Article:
09-23-11 - Morphing Matching Chain

"MMC" is a lazy-update suffix tree.

mmc - Morphing Match Chain - Google Project Hosting
Fast Data Compression MMC - Morphing Match Chain
Fast Data Compression BST Binary Search Tree
encode.ru : A new match searching structure
Ultra-fast LZ

(I'm playing a bit loose with the term "suffix tree" as most people do; in fact a suffix tree is a very special construction that uses the all-suffixes property and internal pointers to have O(N) construction time; really what I'm talking about is a radix string tree or patricia type tree). (also I guess these trees are tries)

Some background first. You want to match strings for LZ compression. Say you decide to use a suffix tree. At each level of the tree, you have already matched L characters of the search string; you just look up your next character and descend that part of the tree that has that character as a prefix. eg. to look up string str, if you've already decended to level L, you find the child for character str[L] (if it exists) and descend into that part of the tree. One way to implement this is to use a linked list for all the characters that have been seen at a given level (and thus point to children at level +1).

So your nodes have two links :

child = subtree that matches at least L+1 characters
sibling = more nodes at current level (match L characters)

the tree for "bar","band",bang" looks like :

|  (child links are vertical)
r-n  (sibling links are horizontal)
| |
* d-g
  | |
  * *

where * means leaf or end of string (and is omitted in practice).

Okay, pretty simple. This structure is not used much in data compression because we generally want sliding windows, and removal of strings as they fall out of the sliding window is difficult.

(Larsson and others have shown that it is possible to do a true sliding suffix tree, but the complexity has prevented use in practice; this would be a nice project if someone wants to make an actual fast implementation of the sliding suffix trie)

Now let's look at the standard way you do a hash table for string matching in the LZ sliding window case.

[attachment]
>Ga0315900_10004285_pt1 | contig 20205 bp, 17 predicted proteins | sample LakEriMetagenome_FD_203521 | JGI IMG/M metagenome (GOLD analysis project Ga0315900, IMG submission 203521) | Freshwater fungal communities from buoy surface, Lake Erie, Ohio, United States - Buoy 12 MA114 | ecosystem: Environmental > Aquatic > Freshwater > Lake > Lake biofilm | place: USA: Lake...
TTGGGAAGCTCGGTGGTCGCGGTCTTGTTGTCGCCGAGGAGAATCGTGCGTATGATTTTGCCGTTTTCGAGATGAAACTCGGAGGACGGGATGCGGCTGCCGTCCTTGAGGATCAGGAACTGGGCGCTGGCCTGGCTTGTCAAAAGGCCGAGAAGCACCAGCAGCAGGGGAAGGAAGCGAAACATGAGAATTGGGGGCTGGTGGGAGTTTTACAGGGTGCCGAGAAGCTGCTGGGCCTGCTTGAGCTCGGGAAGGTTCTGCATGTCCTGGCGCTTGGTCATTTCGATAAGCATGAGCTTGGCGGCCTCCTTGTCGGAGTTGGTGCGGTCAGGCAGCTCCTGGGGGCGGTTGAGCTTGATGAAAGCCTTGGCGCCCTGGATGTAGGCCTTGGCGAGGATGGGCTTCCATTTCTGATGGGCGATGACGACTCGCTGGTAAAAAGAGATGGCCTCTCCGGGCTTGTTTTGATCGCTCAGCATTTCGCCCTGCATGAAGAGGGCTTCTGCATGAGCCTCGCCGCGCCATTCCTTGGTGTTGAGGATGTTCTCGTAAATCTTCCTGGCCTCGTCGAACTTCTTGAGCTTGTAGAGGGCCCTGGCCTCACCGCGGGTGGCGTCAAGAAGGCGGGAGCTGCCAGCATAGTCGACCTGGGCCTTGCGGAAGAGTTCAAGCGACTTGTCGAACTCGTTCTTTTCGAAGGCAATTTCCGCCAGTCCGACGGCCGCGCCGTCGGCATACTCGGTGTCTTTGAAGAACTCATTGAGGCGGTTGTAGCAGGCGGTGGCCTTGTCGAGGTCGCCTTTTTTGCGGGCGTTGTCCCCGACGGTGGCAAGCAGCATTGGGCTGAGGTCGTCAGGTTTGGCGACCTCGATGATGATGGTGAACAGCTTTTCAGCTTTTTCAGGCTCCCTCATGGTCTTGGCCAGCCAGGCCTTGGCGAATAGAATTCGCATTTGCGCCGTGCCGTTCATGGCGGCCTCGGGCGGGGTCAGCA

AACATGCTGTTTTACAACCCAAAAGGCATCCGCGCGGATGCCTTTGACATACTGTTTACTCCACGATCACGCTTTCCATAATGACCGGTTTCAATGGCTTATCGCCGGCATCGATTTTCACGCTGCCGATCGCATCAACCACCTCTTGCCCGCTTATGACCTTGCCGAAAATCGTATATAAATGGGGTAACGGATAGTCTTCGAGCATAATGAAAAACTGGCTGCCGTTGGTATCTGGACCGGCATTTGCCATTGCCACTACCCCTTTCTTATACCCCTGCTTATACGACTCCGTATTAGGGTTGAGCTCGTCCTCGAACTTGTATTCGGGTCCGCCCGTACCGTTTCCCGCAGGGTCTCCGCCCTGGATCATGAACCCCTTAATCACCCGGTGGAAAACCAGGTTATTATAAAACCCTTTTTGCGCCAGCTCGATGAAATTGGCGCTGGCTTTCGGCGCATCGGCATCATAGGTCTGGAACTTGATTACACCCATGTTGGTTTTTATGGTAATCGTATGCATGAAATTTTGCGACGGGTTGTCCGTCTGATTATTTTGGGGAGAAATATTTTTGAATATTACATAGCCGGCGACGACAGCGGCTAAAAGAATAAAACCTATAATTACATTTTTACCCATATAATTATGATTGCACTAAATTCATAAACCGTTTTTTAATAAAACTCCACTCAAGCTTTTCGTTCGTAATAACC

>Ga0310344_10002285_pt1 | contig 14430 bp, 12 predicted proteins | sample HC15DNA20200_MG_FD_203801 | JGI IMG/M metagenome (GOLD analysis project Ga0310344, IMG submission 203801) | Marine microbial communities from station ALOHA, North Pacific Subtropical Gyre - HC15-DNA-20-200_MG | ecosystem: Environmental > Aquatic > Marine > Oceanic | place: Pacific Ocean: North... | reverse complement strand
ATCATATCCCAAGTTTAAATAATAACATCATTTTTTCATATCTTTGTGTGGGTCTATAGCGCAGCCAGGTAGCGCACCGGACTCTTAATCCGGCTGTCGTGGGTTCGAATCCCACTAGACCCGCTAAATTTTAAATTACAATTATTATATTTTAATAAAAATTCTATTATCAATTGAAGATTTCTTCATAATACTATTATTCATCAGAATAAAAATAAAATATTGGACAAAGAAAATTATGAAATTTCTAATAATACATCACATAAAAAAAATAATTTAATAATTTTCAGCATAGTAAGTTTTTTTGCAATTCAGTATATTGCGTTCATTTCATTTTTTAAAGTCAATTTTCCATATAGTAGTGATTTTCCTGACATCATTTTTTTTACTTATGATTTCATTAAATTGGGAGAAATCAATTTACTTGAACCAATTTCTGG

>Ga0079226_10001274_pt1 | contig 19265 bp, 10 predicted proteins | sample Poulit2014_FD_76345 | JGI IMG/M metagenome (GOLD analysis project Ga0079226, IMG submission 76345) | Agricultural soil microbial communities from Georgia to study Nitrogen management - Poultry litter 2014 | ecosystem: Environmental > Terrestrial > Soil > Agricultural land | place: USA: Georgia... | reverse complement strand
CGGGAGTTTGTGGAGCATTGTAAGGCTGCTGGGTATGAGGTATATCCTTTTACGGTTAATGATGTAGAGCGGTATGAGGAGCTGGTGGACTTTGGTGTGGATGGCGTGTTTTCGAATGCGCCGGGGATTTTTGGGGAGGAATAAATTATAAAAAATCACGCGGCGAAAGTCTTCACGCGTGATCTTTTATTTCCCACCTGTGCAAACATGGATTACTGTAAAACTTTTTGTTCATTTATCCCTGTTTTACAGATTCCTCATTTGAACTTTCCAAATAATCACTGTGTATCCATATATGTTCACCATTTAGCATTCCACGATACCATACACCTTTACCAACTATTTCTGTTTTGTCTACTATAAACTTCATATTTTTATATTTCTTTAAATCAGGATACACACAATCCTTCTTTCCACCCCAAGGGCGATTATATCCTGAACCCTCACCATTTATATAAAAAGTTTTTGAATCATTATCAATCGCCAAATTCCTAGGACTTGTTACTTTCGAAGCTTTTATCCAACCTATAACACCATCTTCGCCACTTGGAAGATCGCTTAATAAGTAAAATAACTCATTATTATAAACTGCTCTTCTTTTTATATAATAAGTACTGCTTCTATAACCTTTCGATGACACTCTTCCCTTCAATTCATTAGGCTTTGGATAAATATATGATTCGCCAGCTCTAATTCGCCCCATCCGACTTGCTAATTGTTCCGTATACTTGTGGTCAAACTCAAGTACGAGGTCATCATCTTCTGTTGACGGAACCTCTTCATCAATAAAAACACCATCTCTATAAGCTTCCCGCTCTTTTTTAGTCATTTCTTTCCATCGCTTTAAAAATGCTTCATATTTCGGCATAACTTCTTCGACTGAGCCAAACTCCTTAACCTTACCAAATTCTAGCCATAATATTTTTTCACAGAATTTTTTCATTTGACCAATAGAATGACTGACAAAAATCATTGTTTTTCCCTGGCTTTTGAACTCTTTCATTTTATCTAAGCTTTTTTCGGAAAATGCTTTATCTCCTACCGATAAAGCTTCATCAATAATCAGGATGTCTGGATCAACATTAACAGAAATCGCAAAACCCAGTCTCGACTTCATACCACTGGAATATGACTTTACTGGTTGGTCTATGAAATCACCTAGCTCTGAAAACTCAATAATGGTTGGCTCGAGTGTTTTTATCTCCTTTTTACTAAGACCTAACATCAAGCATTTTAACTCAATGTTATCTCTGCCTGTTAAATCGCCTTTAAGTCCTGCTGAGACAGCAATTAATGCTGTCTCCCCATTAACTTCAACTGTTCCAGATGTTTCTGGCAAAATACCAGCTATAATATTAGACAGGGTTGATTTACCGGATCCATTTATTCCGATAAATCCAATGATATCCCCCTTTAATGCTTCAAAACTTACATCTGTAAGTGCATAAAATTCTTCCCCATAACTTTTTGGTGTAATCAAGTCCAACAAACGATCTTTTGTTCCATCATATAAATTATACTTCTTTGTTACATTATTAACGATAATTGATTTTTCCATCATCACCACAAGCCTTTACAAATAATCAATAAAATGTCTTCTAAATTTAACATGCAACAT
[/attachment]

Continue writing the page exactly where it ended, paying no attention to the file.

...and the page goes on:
The standard thing is to use a fixed size hash to a linked list of all strings that share that hash. The linked list can just be an array of positions where that hash value last occured. So :

pos = hashTable[h] contains the position where h last occured
chain[pos] contains the lat position before pos where that same hash h occurred

the nice thing about this is that chain[] can just be an array of the size of the sliding window, and you modulo the lookup into it. In particular :

//search :
h = hash desired string
next = hashTable[h];
while ( next > cur - window_size )
  // check match len of next vs cur
  next = chain[next & (window_size-1) ];

note that the links can point outside the sliding window (eg. either hashTable[] or chain[] may contain values that go outside the window), but we detect those and know our walk is done. (the key aspect here is that the links are sorted by position, so that when a link goes out of the window we are done with the walk; this means that you can't do anything like MTF on the list because it ruins the position sort order). Also note that there's no check for null needed because we can just initial the hash table with a negative value so that null is just a position outside the window.

To add to the hash table when we slide the window we just tack onto the list :

// add string :
chain[ cur & (window_size)-1 ] = hashTable[h];
hashTable[h] = cur;

and there's the sort of magic bit - we also removed a node right there. We actually popped the node off the back of the sliding window. That was okay because it must have been the last node on its list, so we didn't corrupt any of our lists.

That's it for hash-chain review. It's really nice how simple the add/remove is, particularly for "Greedy" type LZ parsers where you do Insert much more often than you do Find. (there are two general classes of LZ parers - "Optimal" which generally do a Find & Insert at every position, and "Greedy" which when they find a match, step ahead by the match len and only do Inserts).

So, can we get the advantages of hash chains and suffix trees?